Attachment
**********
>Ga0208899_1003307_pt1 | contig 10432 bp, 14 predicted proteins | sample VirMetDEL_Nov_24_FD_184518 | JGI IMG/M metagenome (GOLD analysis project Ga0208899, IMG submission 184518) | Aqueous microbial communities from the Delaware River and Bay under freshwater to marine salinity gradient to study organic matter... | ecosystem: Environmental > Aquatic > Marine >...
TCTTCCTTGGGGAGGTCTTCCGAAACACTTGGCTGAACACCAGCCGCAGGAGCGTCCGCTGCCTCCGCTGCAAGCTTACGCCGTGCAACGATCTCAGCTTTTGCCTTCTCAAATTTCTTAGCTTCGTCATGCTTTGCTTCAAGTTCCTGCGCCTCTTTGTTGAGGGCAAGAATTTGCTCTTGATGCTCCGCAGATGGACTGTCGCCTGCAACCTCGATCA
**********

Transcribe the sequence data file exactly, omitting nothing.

>Ga0208899_1003307_pt1 | contig 10432 bp, 14 predicted proteins | sample VirMetDEL_Nov_24_FD_184518 | JGI IMG/M metagenome (GOLD analysis project Ga0208899, IMG submission 184518) | Aqueous microbial communities from the Delaware River and Bay under freshwater to marine salinity gradient to study organic matter... | ecosystem: Environmental > Aquatic > Marine >...
TCTTCCTTGGGGAGGTCTTCCGAAACACTTGGCTGAACACCAGCCGCAGGAGCGTCCGCTGCCTCCGCTGCAAGCTTACGCCGTGCAACGATCTCAGCTTTTGCCTTCTCAAATTTCTTAGCTTCGTCATGCTTTGCTTCAAGTTCCTGCGCCTCTTTGTTGAGGGCAAGAATTTGCTCTTGATGCTCCGCAGATGGACTGTCGCCTGCAACCTCGATCA